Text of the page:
"We basically help people be more productive with their entire fleet of iPads or tablets or smart phones," said CEO John Marshall.
The company is best known for its innovation and has Coca-Cola, Delta Air Lines and The Home Depot for clients.
Marshall tells the Atlanta BlackStar that the Atlanta area is attractive to tech companies because of three main factors: it has access to talent from local universities like Georgia Tech; it's on East Coast time; and it's assessable to international transportation. He says because they're a global company, it's very important that they can get nearly anywhere in the world directly.
Because of factors like these a 2012 study showed there are more than 13,000 tech companies in the state of Georgia.
Considering the mobile app industry is having a billion-dollar effect on the state, it will be no coincidence if tech jobs spearhead the path to a global economy.
- Created on 29 May 2013
(StatePoint) The cost of car ownership is on the rise again this year, according to a new report from AAA. And if you’re a family on a budget or a senior on a fixed income, you may feel the impact already.
But it doesn’t have to be this way. From avoiding unnecessary insurance costs to reducing pain at the pump, savvy drivers can take practical steps to make driving a more economical mode of transport:
• Shop around for better insurance rates. If you have a good driving record, talk to your insurance company about reducing your premium. And if you are a senior and take a refresher course in driver safety specifically designed for seniors, you may be able to negotiate lower insurance rates.
• Make sure your tires are inflated to the correct pressure as indicated on the sticker on the inside of your door, not the number on the tire sidewall. Underinflated tires car can increase fuel consumption by up to 3 percent.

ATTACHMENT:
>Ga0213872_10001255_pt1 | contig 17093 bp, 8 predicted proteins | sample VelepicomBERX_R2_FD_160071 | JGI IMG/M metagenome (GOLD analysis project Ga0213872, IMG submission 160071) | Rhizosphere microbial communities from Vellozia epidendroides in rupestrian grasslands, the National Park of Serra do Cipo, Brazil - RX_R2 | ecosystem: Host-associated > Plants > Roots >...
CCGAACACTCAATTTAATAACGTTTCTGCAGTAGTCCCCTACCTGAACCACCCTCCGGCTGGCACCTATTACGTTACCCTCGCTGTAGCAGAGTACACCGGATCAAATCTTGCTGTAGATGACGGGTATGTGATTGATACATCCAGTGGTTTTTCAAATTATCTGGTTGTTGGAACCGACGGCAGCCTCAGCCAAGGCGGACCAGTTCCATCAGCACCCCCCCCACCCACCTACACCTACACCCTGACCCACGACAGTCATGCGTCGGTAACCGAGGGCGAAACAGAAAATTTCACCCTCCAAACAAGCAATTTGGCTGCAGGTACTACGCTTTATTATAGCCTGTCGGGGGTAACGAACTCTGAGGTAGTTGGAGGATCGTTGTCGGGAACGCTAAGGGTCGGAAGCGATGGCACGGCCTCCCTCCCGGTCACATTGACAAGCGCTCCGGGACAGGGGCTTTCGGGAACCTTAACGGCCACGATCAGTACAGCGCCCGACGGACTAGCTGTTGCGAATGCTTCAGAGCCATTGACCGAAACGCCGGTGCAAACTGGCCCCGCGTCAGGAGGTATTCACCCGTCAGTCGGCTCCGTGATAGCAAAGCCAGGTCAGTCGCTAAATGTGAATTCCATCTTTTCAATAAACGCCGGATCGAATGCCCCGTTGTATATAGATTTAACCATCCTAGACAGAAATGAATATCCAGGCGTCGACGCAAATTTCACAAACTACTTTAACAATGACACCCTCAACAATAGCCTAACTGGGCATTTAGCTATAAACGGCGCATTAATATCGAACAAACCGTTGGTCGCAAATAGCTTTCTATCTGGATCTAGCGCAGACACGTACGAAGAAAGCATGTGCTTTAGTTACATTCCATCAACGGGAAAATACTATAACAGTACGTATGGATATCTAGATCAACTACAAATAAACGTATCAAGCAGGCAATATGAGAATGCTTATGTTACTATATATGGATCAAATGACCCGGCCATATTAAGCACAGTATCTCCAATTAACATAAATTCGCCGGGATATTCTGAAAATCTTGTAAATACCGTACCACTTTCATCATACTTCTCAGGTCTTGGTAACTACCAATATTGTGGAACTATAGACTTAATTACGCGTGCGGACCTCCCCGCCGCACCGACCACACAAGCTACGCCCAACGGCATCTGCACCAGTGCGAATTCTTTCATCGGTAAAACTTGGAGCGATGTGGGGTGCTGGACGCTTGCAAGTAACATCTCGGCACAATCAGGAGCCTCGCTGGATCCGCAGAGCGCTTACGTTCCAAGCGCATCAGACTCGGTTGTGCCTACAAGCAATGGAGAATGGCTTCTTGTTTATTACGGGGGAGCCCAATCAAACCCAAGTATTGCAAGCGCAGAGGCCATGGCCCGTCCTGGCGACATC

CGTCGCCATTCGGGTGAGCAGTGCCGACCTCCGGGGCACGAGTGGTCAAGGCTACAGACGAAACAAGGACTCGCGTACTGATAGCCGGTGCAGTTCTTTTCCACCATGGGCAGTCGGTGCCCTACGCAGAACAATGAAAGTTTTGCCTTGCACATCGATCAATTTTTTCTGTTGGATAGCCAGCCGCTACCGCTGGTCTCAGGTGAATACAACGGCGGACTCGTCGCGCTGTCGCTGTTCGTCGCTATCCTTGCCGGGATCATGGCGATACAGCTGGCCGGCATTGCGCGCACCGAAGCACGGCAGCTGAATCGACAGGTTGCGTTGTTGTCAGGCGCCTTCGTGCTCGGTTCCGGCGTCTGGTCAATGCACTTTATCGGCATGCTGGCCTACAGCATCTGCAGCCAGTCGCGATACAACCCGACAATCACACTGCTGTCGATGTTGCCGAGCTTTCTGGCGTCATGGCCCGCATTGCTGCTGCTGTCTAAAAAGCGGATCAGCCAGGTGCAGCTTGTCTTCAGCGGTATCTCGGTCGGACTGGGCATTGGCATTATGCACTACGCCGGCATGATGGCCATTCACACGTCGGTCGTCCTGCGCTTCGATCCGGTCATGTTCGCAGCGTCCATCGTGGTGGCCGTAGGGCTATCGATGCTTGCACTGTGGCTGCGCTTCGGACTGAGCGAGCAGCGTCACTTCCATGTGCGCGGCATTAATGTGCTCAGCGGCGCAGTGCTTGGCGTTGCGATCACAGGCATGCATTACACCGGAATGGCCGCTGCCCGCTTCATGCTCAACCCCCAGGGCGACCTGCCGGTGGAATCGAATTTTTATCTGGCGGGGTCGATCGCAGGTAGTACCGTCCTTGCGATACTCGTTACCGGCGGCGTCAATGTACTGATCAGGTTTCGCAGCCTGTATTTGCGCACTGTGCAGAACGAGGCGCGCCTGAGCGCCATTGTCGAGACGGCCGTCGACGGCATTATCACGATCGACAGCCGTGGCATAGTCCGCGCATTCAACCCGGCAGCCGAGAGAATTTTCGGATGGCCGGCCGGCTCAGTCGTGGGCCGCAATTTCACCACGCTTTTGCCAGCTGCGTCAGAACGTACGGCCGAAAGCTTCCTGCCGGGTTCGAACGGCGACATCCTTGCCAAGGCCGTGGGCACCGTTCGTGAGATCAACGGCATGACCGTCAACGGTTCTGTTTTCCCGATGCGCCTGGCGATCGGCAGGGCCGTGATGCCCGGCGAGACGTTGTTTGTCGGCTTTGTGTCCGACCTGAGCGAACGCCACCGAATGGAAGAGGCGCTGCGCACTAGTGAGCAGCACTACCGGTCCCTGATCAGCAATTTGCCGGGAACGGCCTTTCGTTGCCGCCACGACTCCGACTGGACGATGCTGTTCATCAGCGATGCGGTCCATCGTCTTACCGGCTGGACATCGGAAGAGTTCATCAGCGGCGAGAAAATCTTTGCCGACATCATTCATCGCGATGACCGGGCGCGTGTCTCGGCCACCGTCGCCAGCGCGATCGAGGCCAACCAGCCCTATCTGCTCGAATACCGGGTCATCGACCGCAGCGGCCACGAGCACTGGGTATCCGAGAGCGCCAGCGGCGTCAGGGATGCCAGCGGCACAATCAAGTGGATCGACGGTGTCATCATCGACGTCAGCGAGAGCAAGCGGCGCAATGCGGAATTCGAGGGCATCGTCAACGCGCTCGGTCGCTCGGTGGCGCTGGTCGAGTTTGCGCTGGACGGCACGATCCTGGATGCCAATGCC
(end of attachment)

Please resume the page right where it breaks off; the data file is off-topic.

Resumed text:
• Preventive maintenance, such as changing your air filter, can go a long way toward smooth, efficient performance. A clogged air filter can increase fuel consumption by as much as 10 percent.
• Keep record of your vehicle maintenance, including oil changes. Try using a high performance synthetic motor oil, as opposed to conventional oil, to allow for more miles between oil changes. Premium synthetic motor oil, such as Royal Purple, can reduce maintenance costs and time spent out of service. To learn more about the benefits of using synthetic lubricants in your vehicle visit www.RoyalPurpleConsumer.com.
• Take a deep breath and change the way you drive. Aggressive driving is not only unsafe and stressful to your health, it can also reduce your fuel economy -- as all that stop-and-go uses more gasoline than smooth braking and acceleration does. You can also improve your fuel economy by reducing idling time and lightening your car’s load.
• If you’re handy, you may be able to do some regular maintenance work on your car yourself. But for those jobs that are beyond your know-how, be sure to hire a reputable mechanic. Don’t be afraid to get quotes. Knowing the going rate for the service performed and parts replaced can help you from paying unnecessary costs.
Just because the cost of driving is on the rise, doesn’t mean you need to hand over your car keys just yet. With a few phone calls, a bit of preventive car and some tweaks to your driving habits, even those on the tightest of budgets can afford to keep on motoring.